Here's a bit about Scriptwriting and dialogue, written by Michael Jacob on the Writersroom Blog:
'Good dialogue is economical, with not a word wasted, and while dialogue should obviously convey information, it should be information with attitude rather than information alone. People telling each other stuff is dull, and people telling each other stuff that they should already know is just bad. Attitude is crucial.'
I do get where he's coming from when he says 'attitude'. I love reading stuff, or listening to stuff that has a bit of attitude. I love writing with attitude, and it's something I'm going to keep in my mind, rather than is this just people telling mundane stuff to other people?
So, attitude is crucial!
I think getting into the character's heads is crucial too. I'm writing some dialogue for a script and I'm trying to be that character. Trying to separate each character, one from the other. That's quite hard, I find, but essential if there's going to be real chemistry or antagonism, or fear or truth, or all of those things.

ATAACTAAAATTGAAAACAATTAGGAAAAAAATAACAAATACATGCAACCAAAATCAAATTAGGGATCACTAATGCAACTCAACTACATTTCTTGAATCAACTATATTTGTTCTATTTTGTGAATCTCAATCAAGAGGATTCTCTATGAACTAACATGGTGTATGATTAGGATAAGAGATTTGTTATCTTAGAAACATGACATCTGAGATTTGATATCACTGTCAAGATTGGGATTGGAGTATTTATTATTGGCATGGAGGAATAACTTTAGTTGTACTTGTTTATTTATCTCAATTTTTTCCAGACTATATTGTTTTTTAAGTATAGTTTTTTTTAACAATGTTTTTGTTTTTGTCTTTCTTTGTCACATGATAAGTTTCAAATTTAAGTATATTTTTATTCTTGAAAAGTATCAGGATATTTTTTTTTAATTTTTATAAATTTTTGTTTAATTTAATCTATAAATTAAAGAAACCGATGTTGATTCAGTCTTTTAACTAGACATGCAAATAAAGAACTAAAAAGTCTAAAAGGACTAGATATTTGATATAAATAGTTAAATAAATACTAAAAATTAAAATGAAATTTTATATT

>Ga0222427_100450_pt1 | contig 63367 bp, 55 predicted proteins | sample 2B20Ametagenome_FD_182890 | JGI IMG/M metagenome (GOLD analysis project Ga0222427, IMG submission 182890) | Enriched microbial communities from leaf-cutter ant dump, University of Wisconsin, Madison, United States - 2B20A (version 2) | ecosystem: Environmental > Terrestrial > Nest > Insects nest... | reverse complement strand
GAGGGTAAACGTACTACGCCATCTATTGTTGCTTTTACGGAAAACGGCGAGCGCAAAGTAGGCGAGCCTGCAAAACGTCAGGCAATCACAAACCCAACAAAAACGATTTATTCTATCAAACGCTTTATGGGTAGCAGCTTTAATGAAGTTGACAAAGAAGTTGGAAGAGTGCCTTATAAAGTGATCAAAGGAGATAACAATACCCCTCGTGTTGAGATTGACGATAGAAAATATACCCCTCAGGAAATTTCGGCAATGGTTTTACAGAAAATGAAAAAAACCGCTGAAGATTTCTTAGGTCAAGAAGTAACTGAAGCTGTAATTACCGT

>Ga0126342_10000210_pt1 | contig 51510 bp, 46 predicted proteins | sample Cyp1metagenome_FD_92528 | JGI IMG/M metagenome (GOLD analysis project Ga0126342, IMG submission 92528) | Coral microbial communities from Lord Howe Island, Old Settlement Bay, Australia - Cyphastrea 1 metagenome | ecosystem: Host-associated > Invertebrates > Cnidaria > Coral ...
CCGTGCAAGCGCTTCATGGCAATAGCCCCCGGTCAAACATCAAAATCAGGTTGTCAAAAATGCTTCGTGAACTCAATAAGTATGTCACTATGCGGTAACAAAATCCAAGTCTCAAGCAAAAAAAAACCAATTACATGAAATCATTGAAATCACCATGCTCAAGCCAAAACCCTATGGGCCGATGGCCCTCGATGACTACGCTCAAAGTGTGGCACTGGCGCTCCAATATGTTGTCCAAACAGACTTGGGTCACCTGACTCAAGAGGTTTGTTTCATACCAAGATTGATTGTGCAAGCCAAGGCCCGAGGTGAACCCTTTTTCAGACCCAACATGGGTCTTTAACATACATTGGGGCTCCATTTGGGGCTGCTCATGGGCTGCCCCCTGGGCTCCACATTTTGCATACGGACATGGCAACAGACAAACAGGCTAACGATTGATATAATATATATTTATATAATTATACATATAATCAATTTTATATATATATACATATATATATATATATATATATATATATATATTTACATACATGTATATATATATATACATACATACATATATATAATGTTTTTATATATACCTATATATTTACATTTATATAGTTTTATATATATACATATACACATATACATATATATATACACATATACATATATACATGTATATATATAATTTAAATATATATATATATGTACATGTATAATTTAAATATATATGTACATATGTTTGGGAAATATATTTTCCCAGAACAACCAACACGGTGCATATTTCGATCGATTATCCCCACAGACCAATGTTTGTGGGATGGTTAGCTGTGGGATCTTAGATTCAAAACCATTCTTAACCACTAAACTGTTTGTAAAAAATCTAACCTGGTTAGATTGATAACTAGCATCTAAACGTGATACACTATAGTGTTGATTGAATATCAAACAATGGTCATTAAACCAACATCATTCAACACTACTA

This is also said in the Blog:
'The novelist Anthony Powell felt that one of the keys to avoiding the exposition trap was that questions should never be answered directly, which is a handy tip.'
So, with that I take it he means, never give away the full picture, but slip things in as the play/story progresses, to move the play along. Show a little but not too much. Leave much to the audience's imagination.
More on this later...